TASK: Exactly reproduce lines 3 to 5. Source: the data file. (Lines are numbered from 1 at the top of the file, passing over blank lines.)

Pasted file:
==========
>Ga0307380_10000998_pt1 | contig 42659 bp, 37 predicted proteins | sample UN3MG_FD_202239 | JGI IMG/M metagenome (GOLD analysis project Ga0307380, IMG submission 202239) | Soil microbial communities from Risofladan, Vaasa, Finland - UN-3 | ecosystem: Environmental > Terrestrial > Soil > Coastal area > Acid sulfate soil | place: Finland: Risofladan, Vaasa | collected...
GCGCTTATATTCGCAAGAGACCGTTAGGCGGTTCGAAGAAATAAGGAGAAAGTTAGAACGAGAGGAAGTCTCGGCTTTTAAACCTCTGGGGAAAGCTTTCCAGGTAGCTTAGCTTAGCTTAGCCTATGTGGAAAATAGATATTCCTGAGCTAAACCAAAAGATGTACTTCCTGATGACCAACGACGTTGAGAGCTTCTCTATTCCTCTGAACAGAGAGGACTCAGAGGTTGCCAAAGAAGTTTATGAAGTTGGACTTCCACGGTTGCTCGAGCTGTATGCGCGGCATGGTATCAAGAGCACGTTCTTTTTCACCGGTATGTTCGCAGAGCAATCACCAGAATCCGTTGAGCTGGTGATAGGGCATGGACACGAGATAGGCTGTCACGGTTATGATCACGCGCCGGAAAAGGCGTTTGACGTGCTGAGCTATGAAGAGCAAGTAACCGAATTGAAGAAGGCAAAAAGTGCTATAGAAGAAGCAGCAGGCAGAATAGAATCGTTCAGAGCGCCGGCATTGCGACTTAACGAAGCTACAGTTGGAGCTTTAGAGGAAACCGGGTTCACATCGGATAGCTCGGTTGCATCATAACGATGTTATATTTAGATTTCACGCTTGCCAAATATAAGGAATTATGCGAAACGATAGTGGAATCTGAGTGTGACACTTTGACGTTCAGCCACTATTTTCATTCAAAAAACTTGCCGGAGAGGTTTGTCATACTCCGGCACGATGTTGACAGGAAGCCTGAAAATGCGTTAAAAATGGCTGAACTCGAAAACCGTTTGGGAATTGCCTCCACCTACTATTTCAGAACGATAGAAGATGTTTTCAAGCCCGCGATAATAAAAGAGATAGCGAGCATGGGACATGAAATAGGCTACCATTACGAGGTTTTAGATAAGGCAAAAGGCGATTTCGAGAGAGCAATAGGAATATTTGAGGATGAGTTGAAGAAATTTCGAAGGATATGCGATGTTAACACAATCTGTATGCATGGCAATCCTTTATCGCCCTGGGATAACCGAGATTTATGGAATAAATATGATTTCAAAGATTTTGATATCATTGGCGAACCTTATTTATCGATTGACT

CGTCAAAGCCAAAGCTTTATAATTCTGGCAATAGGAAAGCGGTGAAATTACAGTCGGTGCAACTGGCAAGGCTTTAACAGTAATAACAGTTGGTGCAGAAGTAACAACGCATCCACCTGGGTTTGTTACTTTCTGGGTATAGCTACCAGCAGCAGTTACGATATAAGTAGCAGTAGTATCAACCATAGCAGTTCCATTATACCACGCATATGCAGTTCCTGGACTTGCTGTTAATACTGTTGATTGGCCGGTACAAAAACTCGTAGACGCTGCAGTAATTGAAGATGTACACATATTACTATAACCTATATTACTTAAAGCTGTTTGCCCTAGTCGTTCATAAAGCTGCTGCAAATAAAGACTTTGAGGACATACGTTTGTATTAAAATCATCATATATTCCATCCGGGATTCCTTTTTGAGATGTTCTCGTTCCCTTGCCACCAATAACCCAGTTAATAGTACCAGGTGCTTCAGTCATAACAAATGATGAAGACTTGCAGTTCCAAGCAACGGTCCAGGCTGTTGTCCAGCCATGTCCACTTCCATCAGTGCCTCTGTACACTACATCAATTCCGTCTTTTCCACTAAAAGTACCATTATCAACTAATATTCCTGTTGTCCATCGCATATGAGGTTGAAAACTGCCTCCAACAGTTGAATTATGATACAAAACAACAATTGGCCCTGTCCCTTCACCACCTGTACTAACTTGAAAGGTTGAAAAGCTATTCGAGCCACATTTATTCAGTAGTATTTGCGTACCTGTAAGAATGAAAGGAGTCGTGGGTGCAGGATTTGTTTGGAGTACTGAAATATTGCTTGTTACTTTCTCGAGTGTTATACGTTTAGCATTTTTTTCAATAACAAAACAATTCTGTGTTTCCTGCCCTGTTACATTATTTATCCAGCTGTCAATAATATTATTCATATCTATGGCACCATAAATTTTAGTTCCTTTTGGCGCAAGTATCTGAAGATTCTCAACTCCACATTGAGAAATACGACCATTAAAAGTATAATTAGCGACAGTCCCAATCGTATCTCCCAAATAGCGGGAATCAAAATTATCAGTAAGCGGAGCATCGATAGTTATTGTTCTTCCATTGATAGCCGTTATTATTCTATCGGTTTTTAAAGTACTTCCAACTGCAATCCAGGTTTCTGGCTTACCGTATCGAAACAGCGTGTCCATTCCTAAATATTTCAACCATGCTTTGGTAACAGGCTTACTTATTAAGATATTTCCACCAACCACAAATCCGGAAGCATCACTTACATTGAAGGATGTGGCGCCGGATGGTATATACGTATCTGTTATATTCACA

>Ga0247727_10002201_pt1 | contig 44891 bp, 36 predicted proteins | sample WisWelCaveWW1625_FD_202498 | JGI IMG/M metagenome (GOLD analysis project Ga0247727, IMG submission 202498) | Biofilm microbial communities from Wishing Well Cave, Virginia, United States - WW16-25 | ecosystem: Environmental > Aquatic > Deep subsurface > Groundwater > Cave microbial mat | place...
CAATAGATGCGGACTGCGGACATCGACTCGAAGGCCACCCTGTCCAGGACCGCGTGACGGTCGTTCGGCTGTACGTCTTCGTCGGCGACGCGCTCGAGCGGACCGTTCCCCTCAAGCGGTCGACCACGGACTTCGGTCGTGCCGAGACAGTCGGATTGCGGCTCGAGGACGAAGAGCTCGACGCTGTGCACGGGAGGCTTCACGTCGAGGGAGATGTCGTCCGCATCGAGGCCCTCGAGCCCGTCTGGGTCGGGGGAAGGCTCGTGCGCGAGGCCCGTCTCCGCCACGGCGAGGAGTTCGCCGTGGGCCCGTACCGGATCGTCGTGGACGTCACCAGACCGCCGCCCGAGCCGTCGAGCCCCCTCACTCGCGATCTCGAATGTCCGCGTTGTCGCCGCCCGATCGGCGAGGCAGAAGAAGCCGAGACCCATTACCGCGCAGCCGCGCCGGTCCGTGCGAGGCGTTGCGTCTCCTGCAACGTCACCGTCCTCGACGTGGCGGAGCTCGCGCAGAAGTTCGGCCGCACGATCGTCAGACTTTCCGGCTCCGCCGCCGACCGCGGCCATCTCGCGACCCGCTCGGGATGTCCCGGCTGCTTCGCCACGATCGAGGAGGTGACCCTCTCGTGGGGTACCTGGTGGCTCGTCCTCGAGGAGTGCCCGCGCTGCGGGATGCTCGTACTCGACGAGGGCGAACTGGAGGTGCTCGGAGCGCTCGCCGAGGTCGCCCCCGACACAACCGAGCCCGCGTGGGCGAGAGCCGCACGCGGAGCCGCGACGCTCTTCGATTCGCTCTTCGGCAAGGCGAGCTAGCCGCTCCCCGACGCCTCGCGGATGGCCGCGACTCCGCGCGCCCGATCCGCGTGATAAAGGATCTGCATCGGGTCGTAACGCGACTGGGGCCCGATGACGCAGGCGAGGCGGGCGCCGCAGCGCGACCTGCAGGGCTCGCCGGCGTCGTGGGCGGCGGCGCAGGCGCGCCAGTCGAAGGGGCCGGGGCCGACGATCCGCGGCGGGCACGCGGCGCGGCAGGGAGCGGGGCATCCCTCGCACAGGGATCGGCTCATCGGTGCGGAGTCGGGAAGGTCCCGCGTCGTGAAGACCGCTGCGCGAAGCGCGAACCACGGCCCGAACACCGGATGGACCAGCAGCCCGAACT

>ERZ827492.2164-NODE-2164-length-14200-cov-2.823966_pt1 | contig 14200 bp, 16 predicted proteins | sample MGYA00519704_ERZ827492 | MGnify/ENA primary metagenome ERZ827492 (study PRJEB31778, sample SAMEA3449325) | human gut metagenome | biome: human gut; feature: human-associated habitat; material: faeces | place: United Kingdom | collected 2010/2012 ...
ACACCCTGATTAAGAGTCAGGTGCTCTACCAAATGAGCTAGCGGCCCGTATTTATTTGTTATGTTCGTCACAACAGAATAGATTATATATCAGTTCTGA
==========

CGTCAAAGCCAAAGCTTTATAATTCTGGCAATAGGAAAGCGGTGAAATTACAGTCGGTGCAACTGGCAAGGCTTTAACAGTAATAACAGTTGGTGCAGAAGTAACAACGCATCCACCTGGGTTTGTTACTTTCTGGGTATAGCTACCAGCAGCAGTTACGATATAAGTAGCAGTAGTATCAACCATAGCAGTTCCATTATACCACGCATATGCAGTTCCTGGACTTGCTGTTAATACTGTTGATTGGCCGGTACAAAAACTCGTAGACGCTGCAGTAATTGAAGATGTACACATATTACTATAACCTATATTACTTAAAGCTGTTTGCCCTAGTCGTTCATAAAGCTGCTGCAAATAAAGACTTTGAGGACATACGTTTGTATTAAAATCATCATATATTCCATCCGGGATTCCTTTTTGAGATGTTCTCGTTCCCTTGCCACCAATAACCCAGTTAATAGTACCAGGTGCTTCAGTCATAACAAATGATGAAGACTTGCAGTTCCAAGCAACGGTCCAGGCTGTTGTCCAGCCATGTCCACTTCCATCAGTGCCTCTGTACACTACATCAATTCCGTCTTTTCCACTAAAAGTACCATTATCAACTAATATTCCTGTTGTCCATCGCATATGAGGTTGAAAACTGCCTCCAACAGTTGAATTATGATACAAAACAACAATTGGCCCTGTCCCTTCACCACCTGTACTAACTTGAAAGGTTGAAAAGCTATTCGAGCCACATTTATTCAGTAGTATTTGCGTACCTGTAAGAATGAAAGGAGTCGTGGGTGCAGGATTTGTTTGGAGTACTGAAATATTGCTTGTTACTTTCTCGAGTGTTATACGTTTAGCATTTTTTTCAATAACAAAACAATTCTGTGTTTCCTGCCCTGTTACATTATTTATCCAGCTGTCAATAATATTATTCATATCTATGGCACCATAAATTTTAGTTCCTTTTGGCGCAAGTATCTGAAGATTCTCAACTCCACATTGAGAAATACGACCATTAAAAGTATAATTAGCGACAGTCCCAATCGTATCTCCCAAATAGCGGGAATCAAAATTATCAGTAAGCGGAGCATCGATAGTTATTGTTCTTCCATTGATAGCCGTTATTATTCTATCGGTTTTTAAAGTACTTCCAACTGCAATCCAGGTTTCTGGCTTACCGTATCGAAACAGCGTGTCCATTCCTAAATATTTCAACCATGCTTTGGTAACAGGCTTACTTATTAAGATATTTCCACCAACCACAAATCCGGAAGCATCACTTACATTGAAGGATGTGGCGCCGGATGGTATATACGTATCTGTTATATTCACA

>Ga0247727_10002201_pt1 | contig 44891 bp, 36 predicted proteins | sample WisWelCaveWW1625_FD_202498 | JGI IMG/M metagenome (GOLD analysis project Ga0247727, IMG submission 202498) | Biofilm microbial communities from Wishing Well Cave, Virginia, United States - WW16-25 | ecosystem: Environmental > Aquatic > Deep subsurface > Groundwater > Cave microbial mat | place...
CAATAGATGCGGACTGCGGACATCGACTCGAAGGCCACCCTGTCCAGGACCGCGTGACGGTCGTTCGGCTGTACGTCTTCGTCGGCGACGCGCTCGAGCGGACCGTTCCCCTCAAGCGGTCGACCACGGACTTCGGTCGTGCCGAGACAGTCGGATTGCGGCTCGAGGACGAAGAGCTCGACGCTGTGCACGGGAGGCTTCACGTCGAGGGAGATGTCGTCCGCATCGAGGCCCTCGAGCCCGTCTGGGTCGGGGGAAGGCTCGTGCGCGAGGCCCGTCTCCGCCACGGCGAGGAGTTCGCCGTGGGCCCGTACCGGATCGTCGTGGACGTCACCAGACCGCCGCCCGAGCCGTCGAGCCCCCTCACTCGCGATCTCGAATGTCCGCGTTGTCGCCGCCCGATCGGCGAGGCAGAAGAAGCCGAGACCCATTACCGCGCAGCCGCGCCGGTCCGTGCGAGGCGTTGCGTCTCCTGCAACGTCACCGTCCTCGACGTGGCGGAGCTCGCGCAGAAGTTCGGCCGCACGATCGTCAGACTTTCCGGCTCCGCCGCCGACCGCGGCCATCTCGCGACCCGCTCGGGATGTCCCGGCTGCTTCGCCACGATCGAGGAGGTGACCCTCTCGTGGGGTACCTGGTGGCTCGTCCTCGAGGAGTGCCCGCGCTGCGGGATGCTCGTACTCGACGAGGGCGAACTGGAGGTGCTCGGAGCGCTCGCCGAGGTCGCCCCCGACACAACCGAGCCCGCGTGGGCGAGAGCCGCACGCGGAGCCGCGACGCTCTTCGATTCGCTCTTCGGCAAGGCGAGCTAGCCGCTCCCCGACGCCTCGCGGATGGCCGCGACTCCGCGCGCCCGATCCGCGTGATAAAGGATCTGCATCGGGTCGTAACGCGACTGGGGCCCGATGACGCAGGCGAGGCGGGCGCCGCAGCGCGACCTGCAGGGCTCGCCGGCGTCGTGGGCGGCGGCGCAGGCGCGCCAGTCGAAGGGGCCGGGGCCGACGATCCGCGGCGGGCACGCGGCGCGGCAGGGAGCGGGGCATCCCTCGCACAGGGATCGGCTCATCGGTGCGGAGTCGGGAAGGTCCCGCGTCGTGAAGACCGCTGCGCGAAGCGCGAACCACGGCCCGAACACCGGATGGACCAGCAGCCCGAACT